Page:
Canadian Prime Minister Justin Trudeau recently announced that the Canadian federal government will issue a formal apology to Italians mistreated in Canada during the Second World War. Trudeau made the announcement in Vaughan, Ontario, at an event celebrating Italian Heritage Month. The Prime Minister stated that during the war, Italian Canadian families and businesses struggled and no one was held responsible. Trudeau said that a formal apology would offer closure to the community. He also announced that the federal government would be opening a permanent trade center in Milan, Italy. Trudeau did not provide further details, but he says the center will ensure that the “future is bright” between Canada and Italy.
Italian Canadians were interned during World War II following Italy’s June 10, 1940, declaration of war against the United Kingdom. Days later, Minister of Justice Ernest Lapointe, signed the order which resulted in labeling 31,000 Italian Canadians as “enemy aliens.” With habeas corpus suspended, from 1940 and 1943, between 600 and 700 Italian Canadian men were arrested and sent to internment camps as potentially dangerous enemy aliens with alleged fascist connections. While many Italian Canadians had initially supported fascism and Benito Mussolini’s regime for its role in enhancing Italy’s presence on the world stage, most Italians in Canada harbored no ill will against the country. Few remained followers of the fascist ideology.
Prior to June 10, 1940, the Royal Canadian Mounted Police began systematic surveillance of Italian Canadian fascists following Mussolini’s invasion of Ethiopia in October 1935 and in 1938 published a 60-page report detailing fascist activity in Canada.
Newspaper accounts of the day, such as the Ottawa Citizen, reported that the status of “enemy alien” was immediately placed on non-resident Italians older than 16 years of age and on Italian Canadians who became British subjects after September 1929. The category later expanded to include nationals of belligerent states naturalized after 1922. Those affected by the War Measures Act and Defense of Canada Regulations (DOCR) were forced to register with the RCMP and report to them on a monthly basis.
On June 10, 1940, all fascist organizations in Canada were deemed illegal. They included the Casa D’Italia Consulate on Beverley Street, the fascist newspaper Il Bolletino and the Dopolavoro (after work) social club. Casa D’Italia was seized by the Custodian of Enemy Alien Property and sold.
In 1990, former Prime Minister Brian Mulroney apologized for the war internment to a Toronto meeting of the National Congress of Italian Canadians: “On behalf of the government and the people of Canada, I offer a full and unqualified apology for the wrongs done to our fellow Canadians of Italian origin during World War II.”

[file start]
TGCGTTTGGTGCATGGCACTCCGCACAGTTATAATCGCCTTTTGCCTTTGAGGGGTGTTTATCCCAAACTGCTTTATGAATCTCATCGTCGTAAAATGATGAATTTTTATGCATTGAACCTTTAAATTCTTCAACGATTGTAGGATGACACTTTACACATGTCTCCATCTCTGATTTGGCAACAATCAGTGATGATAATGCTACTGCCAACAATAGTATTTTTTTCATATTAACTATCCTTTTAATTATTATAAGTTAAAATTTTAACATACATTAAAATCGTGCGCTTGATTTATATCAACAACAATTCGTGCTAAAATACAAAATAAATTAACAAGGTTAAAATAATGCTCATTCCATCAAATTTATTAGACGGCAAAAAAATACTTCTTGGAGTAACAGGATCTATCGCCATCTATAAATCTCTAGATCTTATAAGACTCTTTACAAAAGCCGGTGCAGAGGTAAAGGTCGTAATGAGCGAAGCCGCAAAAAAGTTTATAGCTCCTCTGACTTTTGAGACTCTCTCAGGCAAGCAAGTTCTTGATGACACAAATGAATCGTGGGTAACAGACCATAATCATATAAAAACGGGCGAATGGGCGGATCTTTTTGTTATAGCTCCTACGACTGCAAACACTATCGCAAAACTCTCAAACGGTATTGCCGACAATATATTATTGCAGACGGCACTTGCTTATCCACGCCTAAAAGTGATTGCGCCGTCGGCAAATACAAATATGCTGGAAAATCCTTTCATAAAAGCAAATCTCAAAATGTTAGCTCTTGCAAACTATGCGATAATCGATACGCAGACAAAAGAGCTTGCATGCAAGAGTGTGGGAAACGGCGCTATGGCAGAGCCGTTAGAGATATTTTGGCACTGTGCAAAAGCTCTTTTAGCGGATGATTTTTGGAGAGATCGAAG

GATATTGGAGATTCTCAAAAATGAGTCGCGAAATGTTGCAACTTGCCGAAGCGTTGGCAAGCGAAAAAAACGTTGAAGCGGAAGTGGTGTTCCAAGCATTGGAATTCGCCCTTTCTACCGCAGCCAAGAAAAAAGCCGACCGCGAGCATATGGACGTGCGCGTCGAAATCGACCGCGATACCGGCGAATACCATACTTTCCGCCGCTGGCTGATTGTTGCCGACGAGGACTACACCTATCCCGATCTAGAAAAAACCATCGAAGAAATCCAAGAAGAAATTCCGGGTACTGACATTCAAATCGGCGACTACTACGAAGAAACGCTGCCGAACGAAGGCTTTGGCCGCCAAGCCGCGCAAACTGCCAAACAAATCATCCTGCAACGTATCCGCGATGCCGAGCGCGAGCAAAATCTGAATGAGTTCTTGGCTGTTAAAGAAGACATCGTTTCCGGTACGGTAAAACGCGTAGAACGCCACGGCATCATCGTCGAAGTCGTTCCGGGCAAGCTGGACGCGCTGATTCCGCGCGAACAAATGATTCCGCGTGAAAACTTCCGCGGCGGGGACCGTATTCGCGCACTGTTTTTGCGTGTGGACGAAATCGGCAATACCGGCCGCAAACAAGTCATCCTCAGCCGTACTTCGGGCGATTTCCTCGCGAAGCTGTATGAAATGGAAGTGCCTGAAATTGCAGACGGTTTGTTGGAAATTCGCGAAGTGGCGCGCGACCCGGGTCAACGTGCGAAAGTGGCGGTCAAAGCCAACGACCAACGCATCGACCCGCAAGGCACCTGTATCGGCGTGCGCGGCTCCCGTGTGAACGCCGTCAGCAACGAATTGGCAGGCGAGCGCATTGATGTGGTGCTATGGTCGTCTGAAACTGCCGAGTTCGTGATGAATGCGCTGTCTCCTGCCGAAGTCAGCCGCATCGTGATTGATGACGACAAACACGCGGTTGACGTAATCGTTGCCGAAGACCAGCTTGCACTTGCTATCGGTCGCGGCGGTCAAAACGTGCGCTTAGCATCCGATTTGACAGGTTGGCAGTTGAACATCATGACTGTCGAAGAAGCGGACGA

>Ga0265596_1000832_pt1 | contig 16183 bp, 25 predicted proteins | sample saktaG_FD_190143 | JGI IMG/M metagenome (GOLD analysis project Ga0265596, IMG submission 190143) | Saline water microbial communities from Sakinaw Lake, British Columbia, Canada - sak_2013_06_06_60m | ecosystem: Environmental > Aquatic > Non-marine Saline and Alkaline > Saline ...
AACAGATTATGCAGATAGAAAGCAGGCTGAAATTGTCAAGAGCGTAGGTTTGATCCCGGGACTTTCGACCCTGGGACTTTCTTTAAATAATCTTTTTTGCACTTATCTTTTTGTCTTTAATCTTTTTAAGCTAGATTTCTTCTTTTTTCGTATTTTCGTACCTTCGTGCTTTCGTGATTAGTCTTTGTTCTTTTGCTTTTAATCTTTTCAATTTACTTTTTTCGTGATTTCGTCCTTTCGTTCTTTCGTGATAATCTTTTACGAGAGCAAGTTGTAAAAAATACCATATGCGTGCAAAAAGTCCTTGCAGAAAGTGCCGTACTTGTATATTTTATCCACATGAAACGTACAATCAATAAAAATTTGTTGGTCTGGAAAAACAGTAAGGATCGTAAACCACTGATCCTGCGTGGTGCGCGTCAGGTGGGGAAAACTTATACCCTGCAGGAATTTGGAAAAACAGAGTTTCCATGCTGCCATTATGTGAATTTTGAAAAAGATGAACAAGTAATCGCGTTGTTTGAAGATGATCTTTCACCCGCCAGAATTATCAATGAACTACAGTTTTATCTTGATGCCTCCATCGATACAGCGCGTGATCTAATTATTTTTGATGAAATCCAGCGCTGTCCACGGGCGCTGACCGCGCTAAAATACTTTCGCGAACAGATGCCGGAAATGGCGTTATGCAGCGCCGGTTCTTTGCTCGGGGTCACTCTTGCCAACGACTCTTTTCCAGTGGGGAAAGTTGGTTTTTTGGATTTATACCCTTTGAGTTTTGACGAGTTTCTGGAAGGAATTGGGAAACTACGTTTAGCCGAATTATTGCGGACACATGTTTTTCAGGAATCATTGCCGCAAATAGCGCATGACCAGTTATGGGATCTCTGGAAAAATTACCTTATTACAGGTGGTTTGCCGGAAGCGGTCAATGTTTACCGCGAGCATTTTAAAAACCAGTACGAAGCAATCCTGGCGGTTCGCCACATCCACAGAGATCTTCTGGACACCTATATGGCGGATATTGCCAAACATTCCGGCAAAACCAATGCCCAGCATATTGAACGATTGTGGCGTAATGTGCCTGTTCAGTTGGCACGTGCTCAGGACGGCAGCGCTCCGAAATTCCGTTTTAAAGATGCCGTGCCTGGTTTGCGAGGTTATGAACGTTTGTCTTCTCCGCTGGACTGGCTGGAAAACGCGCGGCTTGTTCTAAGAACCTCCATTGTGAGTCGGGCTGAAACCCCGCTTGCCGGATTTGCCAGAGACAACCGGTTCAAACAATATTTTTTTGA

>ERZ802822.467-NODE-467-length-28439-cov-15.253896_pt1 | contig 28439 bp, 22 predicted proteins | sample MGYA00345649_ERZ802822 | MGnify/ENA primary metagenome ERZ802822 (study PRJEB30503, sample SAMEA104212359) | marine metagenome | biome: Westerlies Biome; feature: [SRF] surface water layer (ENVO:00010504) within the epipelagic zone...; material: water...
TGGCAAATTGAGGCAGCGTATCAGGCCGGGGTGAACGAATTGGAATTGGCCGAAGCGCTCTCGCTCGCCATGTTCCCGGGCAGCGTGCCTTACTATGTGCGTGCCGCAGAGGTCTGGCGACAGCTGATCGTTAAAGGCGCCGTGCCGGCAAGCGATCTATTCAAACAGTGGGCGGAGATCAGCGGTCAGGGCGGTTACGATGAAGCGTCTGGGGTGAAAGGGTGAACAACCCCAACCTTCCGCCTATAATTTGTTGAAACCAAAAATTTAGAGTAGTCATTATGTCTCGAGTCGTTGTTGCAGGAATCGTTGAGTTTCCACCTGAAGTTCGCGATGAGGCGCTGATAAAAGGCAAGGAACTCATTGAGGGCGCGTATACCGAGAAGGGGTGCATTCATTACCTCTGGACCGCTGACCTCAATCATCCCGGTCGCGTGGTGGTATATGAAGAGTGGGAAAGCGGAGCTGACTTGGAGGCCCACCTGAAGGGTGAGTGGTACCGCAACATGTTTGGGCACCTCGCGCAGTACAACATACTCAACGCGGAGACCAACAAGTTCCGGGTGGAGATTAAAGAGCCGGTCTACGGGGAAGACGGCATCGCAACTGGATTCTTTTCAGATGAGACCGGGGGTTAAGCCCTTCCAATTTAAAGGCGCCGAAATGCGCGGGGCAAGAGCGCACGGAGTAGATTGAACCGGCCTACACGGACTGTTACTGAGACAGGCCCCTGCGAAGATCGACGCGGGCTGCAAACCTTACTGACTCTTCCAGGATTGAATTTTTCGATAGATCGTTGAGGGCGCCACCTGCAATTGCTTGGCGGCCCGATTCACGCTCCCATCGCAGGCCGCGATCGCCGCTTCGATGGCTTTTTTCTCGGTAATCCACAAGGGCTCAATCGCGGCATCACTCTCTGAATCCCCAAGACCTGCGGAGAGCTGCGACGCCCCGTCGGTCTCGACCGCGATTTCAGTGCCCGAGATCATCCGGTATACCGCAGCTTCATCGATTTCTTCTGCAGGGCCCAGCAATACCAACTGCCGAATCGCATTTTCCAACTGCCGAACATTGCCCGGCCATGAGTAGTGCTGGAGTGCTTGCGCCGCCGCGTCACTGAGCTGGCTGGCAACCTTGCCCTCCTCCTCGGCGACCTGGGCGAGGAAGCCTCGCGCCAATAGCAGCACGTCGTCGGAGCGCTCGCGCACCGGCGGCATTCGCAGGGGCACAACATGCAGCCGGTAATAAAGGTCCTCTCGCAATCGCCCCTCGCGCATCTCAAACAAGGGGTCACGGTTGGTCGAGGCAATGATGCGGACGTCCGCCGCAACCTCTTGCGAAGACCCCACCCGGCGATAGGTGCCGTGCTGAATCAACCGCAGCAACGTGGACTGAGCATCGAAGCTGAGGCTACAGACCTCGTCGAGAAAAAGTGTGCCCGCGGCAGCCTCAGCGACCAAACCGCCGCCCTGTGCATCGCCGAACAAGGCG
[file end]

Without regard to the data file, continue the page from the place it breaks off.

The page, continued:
In May 2009, Massimo Pacetti introduced bill C-302, an “Act to recognize the injustice that was done to persons of Italian origin through their “enemy alien” designation and internment during the Second World War and to provide for restitution and promote education on Italian Canadian history, which was passed by the House of Commons on April 28, 2010. Canada Post was also to issue a commemorative postage stamp commemorating the internment of Italian Canadian citizens; however, Bill C-302 did not pass through the necessary stages to become law.
In 2013, as a part of the permanent exhibition, Italian Canadians as Enemy Aliens: Memories of World War II at the Columbus Centre in Toronto, artist Harley Valentine created a monument recognizing the internments called “Riflessi: Italian Canadian Internment Memorial.” The main statue is composed of several profiles: a father, internee, pregnant mother and child that combine to form a single figure in mirror polished stainless steel. The multiple profiles represent the full communal trauma that was caused by the locking up of individuals. The commission was to commemorate not only the dark history of internment, but also the perseverance of the Italian Canadian community to put internment behind them and emerge in the decades following as a cornerstone of modern Canada. To that end, Valentine placed an empty marble plinth facing the statue from the opposite end of a tiled pathway, onto which visitors are able to step and see themselves reflected in the mirrored statue, completing the piece by establishing the present connection to its past.